I’m OK, You’re OK is one of those titles I’d feel slightly embarrassed to be caught reading on the train. When I bought myself a copy a while back, my other half reacted as if I had moved to the dark side. Before he knew it, I’d be lecturing him on how to Make Friends and Influence People, or letting him in on The Secret.
In fact, while I’m OK, You’re OK was highly popular during the 1970s, it’s actually pretty turgid stuff. In it, Thomas Harris builds on Eric Berne’s theory of ‘Transactional Analysis,’ which argues that from birth, through all our interactions or ‘transactions’ with one another, we adopt three different Ego States: Parent, Child and Adult. The theory goes like this:
As Parent, we behave or ‘mimic’ how we feel our parents or other parental/authority figures have acted. This may mean playing the authoritative and strict Parent, or a nurturing and rescuing one. And when we adopt this state, we are subconsciously positioning those we are interacting with as ‘Child’
As Child, we act and feel as we would have in childhood. We may have a negative emotional reaction if we are criticised (or perceive criticism) and may either sulk, withdraw or rebel. Alternatively, we crave and seek approval from others in order to feel validated, and when we adopt this state, we are subconsciously positioning the other as either a rescuing or dictatorial ‘Parent.’
It is as Adult that we are at our most objective and arguably distanced from these intrinsically emotional polarities of Parent/Child. We can stand back to see the reality of what’s going on and resist the temptation to leap to conclusions about intent or cause. We use our intelligence and reasoning capabilities to step outside the emotional ‘game’ or drama associated with the Parent/Child dynamic and instead focus on the practical steps needed to really resolve a situation. We adopt an ‘I’m OK – You’re OK’ life position.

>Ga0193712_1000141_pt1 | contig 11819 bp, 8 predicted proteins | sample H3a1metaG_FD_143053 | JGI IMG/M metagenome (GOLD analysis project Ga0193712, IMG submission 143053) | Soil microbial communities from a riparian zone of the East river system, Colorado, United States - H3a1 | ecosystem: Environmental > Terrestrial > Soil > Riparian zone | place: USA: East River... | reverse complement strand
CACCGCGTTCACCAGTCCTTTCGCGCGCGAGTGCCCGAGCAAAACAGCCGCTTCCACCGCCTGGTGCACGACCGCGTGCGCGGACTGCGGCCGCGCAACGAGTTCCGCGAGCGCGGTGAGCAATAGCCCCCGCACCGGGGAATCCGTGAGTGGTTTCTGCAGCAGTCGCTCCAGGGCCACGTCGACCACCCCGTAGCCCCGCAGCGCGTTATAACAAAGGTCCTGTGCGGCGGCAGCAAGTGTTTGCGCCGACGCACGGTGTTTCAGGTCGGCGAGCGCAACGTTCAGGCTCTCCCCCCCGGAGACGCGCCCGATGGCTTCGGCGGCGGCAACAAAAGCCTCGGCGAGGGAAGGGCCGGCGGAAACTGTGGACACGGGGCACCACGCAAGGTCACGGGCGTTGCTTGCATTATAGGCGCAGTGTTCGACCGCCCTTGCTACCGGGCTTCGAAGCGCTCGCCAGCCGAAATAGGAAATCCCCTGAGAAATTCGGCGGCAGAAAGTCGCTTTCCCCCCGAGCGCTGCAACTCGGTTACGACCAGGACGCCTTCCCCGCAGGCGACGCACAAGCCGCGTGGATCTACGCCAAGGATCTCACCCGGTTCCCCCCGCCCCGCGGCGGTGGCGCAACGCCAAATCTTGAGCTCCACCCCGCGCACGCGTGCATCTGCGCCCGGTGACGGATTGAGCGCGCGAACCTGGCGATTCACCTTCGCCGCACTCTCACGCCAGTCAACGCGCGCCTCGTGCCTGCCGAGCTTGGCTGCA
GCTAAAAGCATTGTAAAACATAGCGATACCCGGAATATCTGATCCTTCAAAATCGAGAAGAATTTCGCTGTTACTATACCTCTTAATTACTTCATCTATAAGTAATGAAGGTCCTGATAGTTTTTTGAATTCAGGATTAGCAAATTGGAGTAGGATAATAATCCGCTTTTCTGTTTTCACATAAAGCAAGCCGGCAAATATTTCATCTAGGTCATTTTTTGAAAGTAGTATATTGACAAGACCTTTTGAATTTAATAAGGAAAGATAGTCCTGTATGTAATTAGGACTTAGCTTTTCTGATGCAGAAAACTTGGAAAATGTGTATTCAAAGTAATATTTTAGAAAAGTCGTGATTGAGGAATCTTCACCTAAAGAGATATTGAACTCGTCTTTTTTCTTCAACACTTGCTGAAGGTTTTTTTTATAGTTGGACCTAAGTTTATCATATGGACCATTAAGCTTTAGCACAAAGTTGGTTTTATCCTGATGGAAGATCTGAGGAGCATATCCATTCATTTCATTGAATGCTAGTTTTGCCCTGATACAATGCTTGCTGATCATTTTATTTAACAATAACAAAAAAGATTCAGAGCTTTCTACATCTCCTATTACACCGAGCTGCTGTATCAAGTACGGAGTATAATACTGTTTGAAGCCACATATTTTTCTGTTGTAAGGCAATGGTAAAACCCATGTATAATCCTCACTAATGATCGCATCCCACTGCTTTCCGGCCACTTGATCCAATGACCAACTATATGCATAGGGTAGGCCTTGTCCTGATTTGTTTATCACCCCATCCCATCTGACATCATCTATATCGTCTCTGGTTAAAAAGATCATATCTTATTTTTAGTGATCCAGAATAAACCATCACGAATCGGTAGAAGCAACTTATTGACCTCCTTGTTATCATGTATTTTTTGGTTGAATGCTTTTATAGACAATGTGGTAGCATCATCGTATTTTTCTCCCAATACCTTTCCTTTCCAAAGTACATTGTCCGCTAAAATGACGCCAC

A simple but effective way to gain perspective on our thoughts and actions
Of course there is a lot more to it than this, and the bases for the original theory have been much-critiqued. In many ways the model is perhaps just too simple, the Parent, Child, Adult categorisations neat labels we can ‘shoehorn’ our behaviours into.
However, I’ve found that the power of this idea actually rests in its inherent simplicity.
We often confuse what makes us happy with what gives us pleasure, but in fact, what makes us happy may not feel pleasant at a particular moment. Paul Dolan ( Professor of Behavioural Science at LSE, and author of Happiness by Design) argues a simple but powerful point: to feel happy, we need to attend to both pleasure and a sense of purpose in our lives.
And what gives people a sense of pleasure or purpose can vary; there is no one-size-fits all approach here. The trick is to get an equilibrium that’s right for you.
But in the workplace, a sense of purposeless or futility can be especially toxic, lowering our morale and ability to get things done. Why bother?
So how do we address this? A few very simple ideas inspired by Dolan: